146 emergency taxis recruited50 requests for coach transportation received

A total of 381 emergency vehicles recruited

50 requests for coach transportation received

The Challenge

Storm Doris was well forecast to hit parts of the UK on 23rd February 2017 and much of the country was prepared to face not only severe weather but also some serious travel disruptions.

For the team at First Travel Solutions (FTS), the build up to the storm actually started on the 22nd February with some train operating companies (TOCs) requesting contingency standby coaches to combat the forecasted disruption across the various rail networks.

They were right to be so well prepared as Storm Doris blew in with a vengeance as per the weather forecast.

The Solution

On the 23rd February when Storm Doris hit the UK, the first request for emergency transport came into the control room at 06.47 on behalf of Great Western Railway (GWR).

This very much set the tone for what was to be an exceptionally busy day for the team at FTS.  Knowing this was going to be the case the control room at FTS was fully manned and operational with additional resource drafted in to assist.  This really was a case of the team getting their sleeves rolled up and mucking in to provide transport support for a significant amount of customers.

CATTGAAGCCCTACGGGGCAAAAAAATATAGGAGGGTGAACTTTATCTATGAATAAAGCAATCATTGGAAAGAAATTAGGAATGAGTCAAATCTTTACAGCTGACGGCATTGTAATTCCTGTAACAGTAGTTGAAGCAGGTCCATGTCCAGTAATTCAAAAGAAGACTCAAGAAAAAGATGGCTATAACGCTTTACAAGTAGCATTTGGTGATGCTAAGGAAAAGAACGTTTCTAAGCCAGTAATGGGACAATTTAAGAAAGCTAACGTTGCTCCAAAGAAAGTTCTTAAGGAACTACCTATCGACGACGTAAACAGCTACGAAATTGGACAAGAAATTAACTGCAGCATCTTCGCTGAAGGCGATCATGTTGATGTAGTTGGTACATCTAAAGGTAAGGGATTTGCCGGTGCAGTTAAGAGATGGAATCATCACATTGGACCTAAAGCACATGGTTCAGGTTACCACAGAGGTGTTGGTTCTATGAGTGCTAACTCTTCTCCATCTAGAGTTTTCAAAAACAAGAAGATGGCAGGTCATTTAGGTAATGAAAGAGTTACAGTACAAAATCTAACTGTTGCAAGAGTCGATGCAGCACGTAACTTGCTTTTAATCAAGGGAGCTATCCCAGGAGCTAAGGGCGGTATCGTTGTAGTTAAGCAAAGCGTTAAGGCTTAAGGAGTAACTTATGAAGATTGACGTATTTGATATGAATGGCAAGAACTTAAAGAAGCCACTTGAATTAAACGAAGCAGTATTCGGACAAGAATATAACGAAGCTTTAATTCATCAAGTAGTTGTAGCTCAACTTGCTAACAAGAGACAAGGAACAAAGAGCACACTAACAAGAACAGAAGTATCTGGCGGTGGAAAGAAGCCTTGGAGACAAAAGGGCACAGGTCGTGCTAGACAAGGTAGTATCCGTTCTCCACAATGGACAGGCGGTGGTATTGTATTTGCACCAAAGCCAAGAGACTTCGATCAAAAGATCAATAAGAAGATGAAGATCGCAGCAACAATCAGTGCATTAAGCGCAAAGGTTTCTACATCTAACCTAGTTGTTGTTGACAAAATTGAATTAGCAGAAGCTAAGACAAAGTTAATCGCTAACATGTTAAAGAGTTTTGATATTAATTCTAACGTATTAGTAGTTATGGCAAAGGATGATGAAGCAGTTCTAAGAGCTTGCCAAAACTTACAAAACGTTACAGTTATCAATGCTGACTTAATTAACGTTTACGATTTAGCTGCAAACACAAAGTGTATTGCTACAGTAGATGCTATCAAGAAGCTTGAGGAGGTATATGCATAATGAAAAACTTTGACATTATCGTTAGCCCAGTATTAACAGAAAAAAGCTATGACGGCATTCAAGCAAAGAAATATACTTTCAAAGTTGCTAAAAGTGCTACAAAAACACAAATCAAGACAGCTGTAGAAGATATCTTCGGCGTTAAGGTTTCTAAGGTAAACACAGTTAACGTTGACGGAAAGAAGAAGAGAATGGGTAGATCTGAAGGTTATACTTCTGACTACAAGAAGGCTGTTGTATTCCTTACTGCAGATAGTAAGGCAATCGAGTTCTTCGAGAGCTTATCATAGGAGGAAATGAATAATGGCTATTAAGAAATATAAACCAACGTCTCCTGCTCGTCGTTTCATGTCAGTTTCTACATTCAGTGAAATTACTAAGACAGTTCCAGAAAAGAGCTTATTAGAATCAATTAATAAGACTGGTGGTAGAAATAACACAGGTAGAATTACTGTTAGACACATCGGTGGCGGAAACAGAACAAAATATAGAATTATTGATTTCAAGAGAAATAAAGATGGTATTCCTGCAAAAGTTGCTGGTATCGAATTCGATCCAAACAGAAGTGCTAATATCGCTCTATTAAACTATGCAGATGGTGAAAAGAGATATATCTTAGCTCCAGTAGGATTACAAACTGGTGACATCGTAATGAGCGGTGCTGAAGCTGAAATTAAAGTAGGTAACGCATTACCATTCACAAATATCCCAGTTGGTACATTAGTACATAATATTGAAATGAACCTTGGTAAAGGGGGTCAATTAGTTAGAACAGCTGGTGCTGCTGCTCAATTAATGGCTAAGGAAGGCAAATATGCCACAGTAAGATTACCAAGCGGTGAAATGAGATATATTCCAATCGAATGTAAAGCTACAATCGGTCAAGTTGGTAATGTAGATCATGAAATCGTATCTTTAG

During the day, over 50 requests for coach transportation were received, totalling 233 coaches for a multitude of clients including London Midland, GTR and Arriva Trains Wales. Other TOCs also requested coaches to cover their own particular disruptions and due to major flight disruptions across the country, coaches were being utilised to convoy passengers between airports.

Whilst the team at FTS were at full stretch dealing with emergency requests being made throughout the day, they still had to ensure they were tracking and monitoring all their pre-planned coach work.

In addition to all this, FTS staff also had 136 pre-planned taxi journeys to track. The major weather disruption across the UK resulted in the team at FTS recruiting an additional 146 emergency taxis. This was mainly for Transpennine Express and easyJet to ensure their train and air crews reached their destinations safely and on time.

As the weather related disruptions continued it was clear coach drivers’ hours were becoming a real problem, with the legal driving time for many drivers expiring. This became evident when the FTS control room received a further request for 37 coaches and drivers late on the 23rd February to start at 05:30 on the 24th February These were requested by London Midland services that had been effected by damage caused by Storm Doris.

Many drivers had to take their legal break but the team at FTS successfully recruited 23 emergency vehicles and drivers in the early hours of the 24th February who could commence work at 05:30 and onwards therefore ensuring London Midland’s emergency request was delivered.

The Results

Over the course of the 23rd February the team at FTS recruited a total of 381 emergency vehicles for customers.

This ensured the vast majority of people reached their destination safely and on time.